‘The gaining of wisdom is such hard work, but the only thing really worth doing with a life.’ Ann Youngman
‘Socrates said that the unexamined life is not worth living. Dalia explores her past with forensic candour, shining a light into dark corners, rediscovering joys and fears, opening up memories locked away, seeking out patterns and insights that illuminate human relationships and drives. Her engaging memoir tells us much about changing mores since her childhood in pre-war Belgium, but it is the movingly honest investigation that is most inspiring, for it suggests how close we might all come to a non-judgmental understanding of the authentic self.’ Jackie Yowell
In 1940, a young student watched silently as the German army marched through the streets of Brussels. Her beloved father was an emigré Russian Jew, her restless, difficult mother a Belgian Catholic. Possibly watching with less innocent eyes was the young man who was to become her husband. Dalia did not meet Dolf until after the war which her family was to survive and his didn’t. For Dalia, it was love at first sight; she came to Australia because Dolf wanted a new world, and she continued to believe in the new world with all its new strangeness and beauty as they set up home in Melbourne. Love, she believed, would conquer all.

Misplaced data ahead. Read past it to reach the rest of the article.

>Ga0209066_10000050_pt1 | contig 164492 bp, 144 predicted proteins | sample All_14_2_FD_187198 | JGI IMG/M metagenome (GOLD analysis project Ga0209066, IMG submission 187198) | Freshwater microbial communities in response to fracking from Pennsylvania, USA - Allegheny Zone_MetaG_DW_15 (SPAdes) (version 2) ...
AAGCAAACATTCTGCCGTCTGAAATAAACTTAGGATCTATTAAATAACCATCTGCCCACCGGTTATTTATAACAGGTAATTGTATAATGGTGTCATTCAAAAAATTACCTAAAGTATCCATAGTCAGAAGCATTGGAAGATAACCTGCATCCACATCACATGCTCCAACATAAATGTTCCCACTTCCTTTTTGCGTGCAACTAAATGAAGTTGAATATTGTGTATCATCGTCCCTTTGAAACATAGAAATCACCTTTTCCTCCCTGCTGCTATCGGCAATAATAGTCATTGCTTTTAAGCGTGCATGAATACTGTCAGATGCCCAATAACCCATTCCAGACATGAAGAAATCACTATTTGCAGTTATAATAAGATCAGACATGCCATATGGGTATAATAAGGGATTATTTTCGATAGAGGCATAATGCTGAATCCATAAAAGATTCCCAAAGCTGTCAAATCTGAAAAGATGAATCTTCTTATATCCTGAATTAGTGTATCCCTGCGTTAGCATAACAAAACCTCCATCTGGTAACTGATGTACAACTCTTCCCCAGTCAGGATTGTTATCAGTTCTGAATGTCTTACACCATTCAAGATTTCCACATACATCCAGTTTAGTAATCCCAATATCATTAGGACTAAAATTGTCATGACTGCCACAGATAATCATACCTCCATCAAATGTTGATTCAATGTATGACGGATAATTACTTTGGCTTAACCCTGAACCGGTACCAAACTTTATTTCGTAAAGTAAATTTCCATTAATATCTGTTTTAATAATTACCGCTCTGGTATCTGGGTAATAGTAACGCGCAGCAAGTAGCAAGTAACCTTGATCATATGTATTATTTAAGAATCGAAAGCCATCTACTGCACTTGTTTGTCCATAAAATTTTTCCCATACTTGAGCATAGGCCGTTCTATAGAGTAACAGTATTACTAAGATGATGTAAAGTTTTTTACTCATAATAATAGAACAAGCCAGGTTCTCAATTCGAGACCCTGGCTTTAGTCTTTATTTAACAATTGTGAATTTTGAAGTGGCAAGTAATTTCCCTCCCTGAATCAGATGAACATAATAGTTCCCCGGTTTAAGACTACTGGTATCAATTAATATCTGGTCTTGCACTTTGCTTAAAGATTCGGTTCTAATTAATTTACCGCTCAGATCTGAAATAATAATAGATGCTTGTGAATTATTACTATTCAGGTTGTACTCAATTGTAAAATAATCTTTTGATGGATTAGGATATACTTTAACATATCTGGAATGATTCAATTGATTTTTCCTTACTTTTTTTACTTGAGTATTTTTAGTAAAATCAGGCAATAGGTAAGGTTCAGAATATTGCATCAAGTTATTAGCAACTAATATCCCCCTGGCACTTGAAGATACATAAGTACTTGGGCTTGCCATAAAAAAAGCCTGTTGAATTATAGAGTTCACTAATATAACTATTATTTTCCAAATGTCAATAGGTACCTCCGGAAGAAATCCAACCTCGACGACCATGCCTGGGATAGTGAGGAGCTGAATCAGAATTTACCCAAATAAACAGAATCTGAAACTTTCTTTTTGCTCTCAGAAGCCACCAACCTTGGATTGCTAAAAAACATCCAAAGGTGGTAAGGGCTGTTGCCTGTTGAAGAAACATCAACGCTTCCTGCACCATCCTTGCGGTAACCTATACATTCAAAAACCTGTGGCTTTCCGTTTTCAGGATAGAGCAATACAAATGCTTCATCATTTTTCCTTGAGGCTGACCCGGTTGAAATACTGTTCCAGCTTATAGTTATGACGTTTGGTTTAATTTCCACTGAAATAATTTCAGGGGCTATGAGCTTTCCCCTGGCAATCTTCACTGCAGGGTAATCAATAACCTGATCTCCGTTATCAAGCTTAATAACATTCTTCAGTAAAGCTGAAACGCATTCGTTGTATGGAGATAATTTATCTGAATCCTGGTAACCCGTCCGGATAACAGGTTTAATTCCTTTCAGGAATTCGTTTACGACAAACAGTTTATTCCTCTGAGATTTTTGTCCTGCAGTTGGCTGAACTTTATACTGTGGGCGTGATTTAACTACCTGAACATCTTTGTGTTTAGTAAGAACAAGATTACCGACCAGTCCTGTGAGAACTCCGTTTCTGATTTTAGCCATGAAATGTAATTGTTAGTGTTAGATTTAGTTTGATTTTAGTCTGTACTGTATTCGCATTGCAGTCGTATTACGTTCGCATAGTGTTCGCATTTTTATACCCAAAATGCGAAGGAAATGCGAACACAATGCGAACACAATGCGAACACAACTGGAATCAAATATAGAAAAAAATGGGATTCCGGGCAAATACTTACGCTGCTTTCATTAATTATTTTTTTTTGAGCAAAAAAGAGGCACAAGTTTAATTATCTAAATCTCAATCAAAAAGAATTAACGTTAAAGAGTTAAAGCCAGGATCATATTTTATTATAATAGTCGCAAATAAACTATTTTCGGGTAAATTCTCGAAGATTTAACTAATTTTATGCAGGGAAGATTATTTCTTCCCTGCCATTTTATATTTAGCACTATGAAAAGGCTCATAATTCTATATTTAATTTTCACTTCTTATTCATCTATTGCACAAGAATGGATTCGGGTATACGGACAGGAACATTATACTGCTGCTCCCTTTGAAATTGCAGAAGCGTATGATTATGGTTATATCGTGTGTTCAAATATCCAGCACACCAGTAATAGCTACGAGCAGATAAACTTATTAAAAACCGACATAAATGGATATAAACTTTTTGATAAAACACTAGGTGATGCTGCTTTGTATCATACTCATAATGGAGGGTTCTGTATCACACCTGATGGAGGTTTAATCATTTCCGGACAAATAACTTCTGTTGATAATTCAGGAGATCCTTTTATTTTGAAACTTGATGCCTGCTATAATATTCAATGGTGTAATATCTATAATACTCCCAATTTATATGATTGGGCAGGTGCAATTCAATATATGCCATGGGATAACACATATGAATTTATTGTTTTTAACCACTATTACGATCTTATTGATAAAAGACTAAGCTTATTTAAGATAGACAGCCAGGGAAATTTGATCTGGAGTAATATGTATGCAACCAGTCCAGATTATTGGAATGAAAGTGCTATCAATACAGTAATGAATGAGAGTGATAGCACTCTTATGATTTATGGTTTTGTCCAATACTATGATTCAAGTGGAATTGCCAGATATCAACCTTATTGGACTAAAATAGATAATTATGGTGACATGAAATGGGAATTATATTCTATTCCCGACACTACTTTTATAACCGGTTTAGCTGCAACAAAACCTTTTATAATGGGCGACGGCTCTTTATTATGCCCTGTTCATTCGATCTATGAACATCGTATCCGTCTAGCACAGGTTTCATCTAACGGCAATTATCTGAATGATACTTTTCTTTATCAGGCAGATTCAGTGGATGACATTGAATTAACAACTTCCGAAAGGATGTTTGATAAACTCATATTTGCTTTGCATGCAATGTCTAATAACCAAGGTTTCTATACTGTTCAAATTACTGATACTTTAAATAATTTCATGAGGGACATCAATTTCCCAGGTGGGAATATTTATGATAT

Four children, two husbands, a suicide attempt and several careers later, Dalia Millingen examines those things that made her who she is. This book is a tribute to the depth and constancy of love, of how one person can shape another’s destiny with trauma as much as love. Written with the lightest touch but touching upon the most profound subjects, one exceptional woman’s search for understanding will illuminate the life of anyone who cares to read this.